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written which fascinated the Western reader in thousands across the frontier into Turkish terwith pictures of our manners and customs, be- ritory, abandoning their homes and landed poscause they were so different from those with sessions in order to escape the contamination of which he was familiar. Now all this is changed: anti-Christendom. the modern traveler is in nine cases out of ten a • In these days of steam and electricity, not railroad speculator, or a mining engineer, or a only has the traveler no eye for the moral virtues financial promoter, or a concession-hunter, or of a people, but his æsthetic faculties have beperchance a would-be member of Parliament come blunted; he regards them only as moneylike yourself, coming to see how pecuniary or po- making machines, and he esteems them just in litical capital can be made out of us, and how he the degree in which they excel in the art of can best exploiter the resources of the country wealth-accumulation. Blinded by a selfish utilito his own profit. This he calls ‘reforming' it. tarianism, he can now see only barbarism in a His idea is, not how to make the people morally country where the landscape is not obscured by better, but how best to develop their predatory the black smoke of factory-chimneys, and the instincts, and teach them to prey upon each oth- ear deafened by the scream of the locomotive. er's pockets. For he knows that, by encouraging For him a people who cling to the manners and a rivalry in the pursuits of wealth among a peo- customs of a bygone epoch with which their ple comparatively unskilled in the art of money- own most glorious traditions are associated have grubbing, his superior talent and experience in no charm. He sees, in a race which still endeavthat occupation will enable him to turn their ef- ors to follow the faith of their forefathers with forts to his own advantage. He disguises from simplicity and devotion, nothing but ignorant himself the immorality of the proceeding by the fanaticism, for he has long since substituted hyreflection that the introduction of foreign capital pocrisy for sincerity in his own belief. He dewill add to the wealth of the country and in- spises a peasantry whose instincts of submission crease the material well-being and happiness of and obedience induce them to suffer rather than the people. But, apart from the fallacy that rise in revolt against a government which opwealth and happiness are synonymous terms, re- presses them, because the head of it is invested form of this kind rests on the assumption that in their eyes with a sacred character. He can no natural temperament and religious tendencies of longer find anything to admire or to interest in the race will lend themselves to a keen commer- the contrast between the East and West, but evcial rivalry of this description; and, if it does erything to condemn; and his only sympathy is not, they, like the Australian and the Red In- with that section of the population in Turkey dian, must disappear before it. Already the who, called Christians like himself, like him deprocess has begun in Europe. The Moslem is vote themselves to the study of how much can rapidly being reformed out of existence alto- be made, by fair means or foul, out of their Mosgether. Between the upper and the nether mill- lem neighbors. stone of Russian greed for territory and of Brit- " While I observe that this change has come ish greed for money, and behind the mask of a over the Western traveler of late years—a change prostituted Christianity, the Moslem in Europe which I attribute to the mechanical appliances has been ground to powder ; hundreds of thou- of the age-a corresponding effect, owing to the sands of innocent men, women, and children same cause, has, I regret to say, been produced have either perished by violence or starvation, or, upon my own countrymen. A gradual assimiladriven from their homes, are now struggling to tion has been for some time in progress in the keep body and soul together as best they can in East with the habits and customs of the rest of misery and desolation, crushed beneath the wheels Europe. We are abandoning our distinctive cosof the Juggernaut of Progress' — their only tume, and adapting ourselves to a Western mode crime, like that of the poor crossing-sweeper, I of life in many ways. We are becoming lax in think, in one of your own novels, that they did the observances of our religion ; and it is now not ‘move on.' This is called in modern par- the fashion for our women to get their highlance the civilizing influence of Christianity.' At heeled boots and bonnets from Paris, and for our this moment the Russians are pushing roads youths of good family to go to that city of pleathrough their newly acquired territory toward sure, or to one of the large capitals of Europe, Kars. I am informed by an intelligent Moslem for their education. Here they adopt all the gentleman who has just arrived from that dis- vices of anti-Christendom, for the attractions of trict that the effect of their civilizing' influence a civilization based upon enlightened selfishness upon the inhabitants of the villages through are overpoweringly seductive, and they return which these roads pass is to convert the women without religion of any sort-shallow, skeptical, into prostitutes and the men into drunkards. No egoistical, and thoroughly demoralized. It is wonder the Mohammedan population is flocking next to impossible for a Moslem youth, as I myself experienced, to come out of that fire uncon- of the most sacred principles in the name of motaminated. His religion fits him to live with rality, and construct an international code of ethics simple and primitive races, and even to acquire a to be applicable to Turkey alone, and which they moral control over them; but he is fascinated would one and all refuse to admit or be controlled and overpowered by the mighty influence of the by themselves—when we know that the internal glamour of the West. He returns to Turkey corruption, the administrative abuses, and the opwith his principles thoroughly undermined, and, pressive misgovernment of the power which has if he has sufficient ability, adds one to the num- just made war against us in the name of huber of those who misgovern it.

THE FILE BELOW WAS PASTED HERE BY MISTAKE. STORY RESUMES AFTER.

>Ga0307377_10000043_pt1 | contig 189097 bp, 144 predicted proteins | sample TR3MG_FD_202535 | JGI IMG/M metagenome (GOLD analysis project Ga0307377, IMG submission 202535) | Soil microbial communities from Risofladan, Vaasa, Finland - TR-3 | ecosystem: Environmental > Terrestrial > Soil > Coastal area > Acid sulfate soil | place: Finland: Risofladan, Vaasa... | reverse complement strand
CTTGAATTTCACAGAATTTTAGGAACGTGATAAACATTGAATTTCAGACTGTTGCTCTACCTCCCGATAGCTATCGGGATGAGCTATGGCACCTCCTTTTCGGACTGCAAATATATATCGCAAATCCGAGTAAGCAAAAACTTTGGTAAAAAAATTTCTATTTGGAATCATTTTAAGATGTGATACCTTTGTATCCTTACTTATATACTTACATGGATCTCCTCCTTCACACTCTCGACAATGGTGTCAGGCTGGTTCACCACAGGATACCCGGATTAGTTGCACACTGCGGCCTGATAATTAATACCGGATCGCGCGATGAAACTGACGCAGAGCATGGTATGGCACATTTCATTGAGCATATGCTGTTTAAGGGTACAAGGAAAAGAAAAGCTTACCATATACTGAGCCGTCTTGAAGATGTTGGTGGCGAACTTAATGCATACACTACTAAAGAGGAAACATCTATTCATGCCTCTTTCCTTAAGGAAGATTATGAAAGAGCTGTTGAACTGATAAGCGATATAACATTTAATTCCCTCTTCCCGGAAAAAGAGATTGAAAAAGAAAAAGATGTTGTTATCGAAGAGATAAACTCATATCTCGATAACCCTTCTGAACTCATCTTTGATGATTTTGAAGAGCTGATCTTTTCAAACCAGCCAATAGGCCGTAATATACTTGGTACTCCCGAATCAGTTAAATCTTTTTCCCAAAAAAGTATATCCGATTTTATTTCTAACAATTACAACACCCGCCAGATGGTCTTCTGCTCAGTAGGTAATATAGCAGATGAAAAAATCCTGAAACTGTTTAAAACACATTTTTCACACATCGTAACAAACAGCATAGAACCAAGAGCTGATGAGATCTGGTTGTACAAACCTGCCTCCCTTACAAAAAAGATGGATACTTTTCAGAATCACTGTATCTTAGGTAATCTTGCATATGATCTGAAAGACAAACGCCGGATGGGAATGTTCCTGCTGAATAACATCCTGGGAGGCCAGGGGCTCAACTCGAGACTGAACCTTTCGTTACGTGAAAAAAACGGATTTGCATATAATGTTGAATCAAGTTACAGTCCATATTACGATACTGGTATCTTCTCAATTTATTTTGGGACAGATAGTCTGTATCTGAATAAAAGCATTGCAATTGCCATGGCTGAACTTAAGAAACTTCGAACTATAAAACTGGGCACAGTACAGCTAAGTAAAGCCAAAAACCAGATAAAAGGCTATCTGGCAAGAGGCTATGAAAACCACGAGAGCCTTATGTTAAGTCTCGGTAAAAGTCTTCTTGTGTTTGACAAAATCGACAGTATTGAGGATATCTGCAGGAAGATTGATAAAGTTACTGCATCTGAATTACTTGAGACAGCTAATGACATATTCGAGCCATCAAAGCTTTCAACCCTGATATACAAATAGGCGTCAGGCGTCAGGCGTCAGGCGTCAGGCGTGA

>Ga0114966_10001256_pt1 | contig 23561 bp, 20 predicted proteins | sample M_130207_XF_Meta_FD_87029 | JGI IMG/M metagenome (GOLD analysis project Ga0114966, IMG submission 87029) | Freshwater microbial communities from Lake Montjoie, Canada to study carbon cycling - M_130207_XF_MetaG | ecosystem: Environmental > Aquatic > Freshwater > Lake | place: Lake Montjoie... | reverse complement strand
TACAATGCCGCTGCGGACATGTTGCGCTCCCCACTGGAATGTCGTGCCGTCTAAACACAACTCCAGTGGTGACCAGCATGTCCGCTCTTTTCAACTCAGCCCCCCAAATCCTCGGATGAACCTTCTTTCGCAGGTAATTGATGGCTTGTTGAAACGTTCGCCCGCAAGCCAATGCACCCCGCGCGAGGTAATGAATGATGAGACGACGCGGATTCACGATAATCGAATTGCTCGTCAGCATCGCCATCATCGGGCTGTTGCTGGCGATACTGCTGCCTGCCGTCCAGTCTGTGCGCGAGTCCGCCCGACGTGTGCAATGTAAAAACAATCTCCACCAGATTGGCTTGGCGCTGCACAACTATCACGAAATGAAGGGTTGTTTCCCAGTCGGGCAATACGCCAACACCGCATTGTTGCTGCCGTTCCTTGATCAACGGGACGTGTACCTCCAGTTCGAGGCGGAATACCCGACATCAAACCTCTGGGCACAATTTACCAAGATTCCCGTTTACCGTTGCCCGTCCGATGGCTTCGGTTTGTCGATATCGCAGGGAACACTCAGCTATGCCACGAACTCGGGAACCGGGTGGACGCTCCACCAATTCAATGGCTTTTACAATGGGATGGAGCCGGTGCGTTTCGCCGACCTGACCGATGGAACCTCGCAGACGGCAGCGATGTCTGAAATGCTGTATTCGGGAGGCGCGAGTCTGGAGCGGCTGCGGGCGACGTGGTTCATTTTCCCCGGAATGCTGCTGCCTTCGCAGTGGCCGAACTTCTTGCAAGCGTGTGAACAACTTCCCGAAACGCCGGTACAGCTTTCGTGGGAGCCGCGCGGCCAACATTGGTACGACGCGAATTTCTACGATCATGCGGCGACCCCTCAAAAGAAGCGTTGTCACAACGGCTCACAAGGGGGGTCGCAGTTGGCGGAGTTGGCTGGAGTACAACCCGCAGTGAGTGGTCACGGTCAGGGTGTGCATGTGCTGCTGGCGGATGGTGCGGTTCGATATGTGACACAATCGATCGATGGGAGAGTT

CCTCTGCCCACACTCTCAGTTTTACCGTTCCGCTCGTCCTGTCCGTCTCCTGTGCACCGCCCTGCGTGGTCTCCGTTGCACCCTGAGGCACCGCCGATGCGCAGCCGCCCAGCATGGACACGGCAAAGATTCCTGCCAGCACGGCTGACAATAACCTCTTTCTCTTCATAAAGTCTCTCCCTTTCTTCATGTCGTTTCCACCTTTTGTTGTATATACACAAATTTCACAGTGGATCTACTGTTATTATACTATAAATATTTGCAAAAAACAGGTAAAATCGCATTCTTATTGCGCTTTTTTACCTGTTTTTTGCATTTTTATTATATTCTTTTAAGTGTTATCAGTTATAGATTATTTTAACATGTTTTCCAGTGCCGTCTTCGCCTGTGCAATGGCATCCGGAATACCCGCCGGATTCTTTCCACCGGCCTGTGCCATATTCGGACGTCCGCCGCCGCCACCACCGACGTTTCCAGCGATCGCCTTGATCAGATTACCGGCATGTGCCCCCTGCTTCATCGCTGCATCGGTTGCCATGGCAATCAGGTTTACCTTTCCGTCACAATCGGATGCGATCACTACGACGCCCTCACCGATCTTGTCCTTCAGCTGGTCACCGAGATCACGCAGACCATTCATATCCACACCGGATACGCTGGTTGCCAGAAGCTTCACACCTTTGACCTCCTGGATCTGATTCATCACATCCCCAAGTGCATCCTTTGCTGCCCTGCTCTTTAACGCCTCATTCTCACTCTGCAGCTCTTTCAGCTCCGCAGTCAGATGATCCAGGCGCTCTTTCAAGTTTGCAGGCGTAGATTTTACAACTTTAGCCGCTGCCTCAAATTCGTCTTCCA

manity have driven the population to despair, “The two dominant vices which characterize and the authorities to the most cruel excesses in anti-Christendom are cupidity and hypocrisy. order to repress them—and when, in the face of That which chiefly revolts the Turk in this dis- all this most transparent humbug, these antiguised attack upon the morals of his people, no Christian nations arrogate to themselves, on the less than upon the very existence of his empire, ground of their superior civilization and morality, is that it should be made under the pretext of the right to impose reform upon Turkey—we morality and behind the flimsy veil of humanita- neither admit their pretensions, covet their civrianism. It is in the nature of the religious idea ilization, believe in their good faith, nor respect that just in proportion as it was originally pene- their morality. trated with a divine truth, which has become “Thus it is that, from first to last, the woes perverted, does it engender hypocrisy. This was of Turkey have been due to its contact with antiso true of Judaism that, when the founder of Christendom. The race is now paying the penChristianity came, though himself a Jew, he alty for that lust of dominion and power which scorchingly denounced the class which most tempted them in the first instance to cross the loudly professed the religion which they profaned. Bosporus. From the day on which the tree of But the Phariseeism which has made war upon empire was planted in Europe, the canker, in the Turkey is far more intense in degree than that shape of the opposing religion, began to gnaw at which he attacked, for the religion which it pro- its roots. When the Christians within had thorfanes contains the most divine truth which the oughly eaten out its vitals, they called on the world ever received. Mohammed divided the Christians without for assistance; and it is mornether world into seven hells, and in the lowest ally impossible that the decayed trunk can much he placed the hypocrites of all religions. I have longer withstand their combined efforts. But, as now carefully examined into many religions, but, I commenced by saying, had the invading Mosas none of them demanded so high a standard lems in the first instance converted the entire from its followers as Christianity, there has not population to their creed, Turkey might have been any development of hypocrisy out of them even now withstood the assaults of 'progress.' at all corresponding to that which is peculiar Nay, more, it is not impossible that her victorious to anti-Christianity. For that reason I am con- armies might have overrun Europe, and that the strained to think that its contributions to the re- faith of Islam might have extended over the whole gion assigned to hypocrites by the Prophet will of what is now termed the civilized world. I be out of all proportion to the hypocrites of other have often thought how much happier it would religions.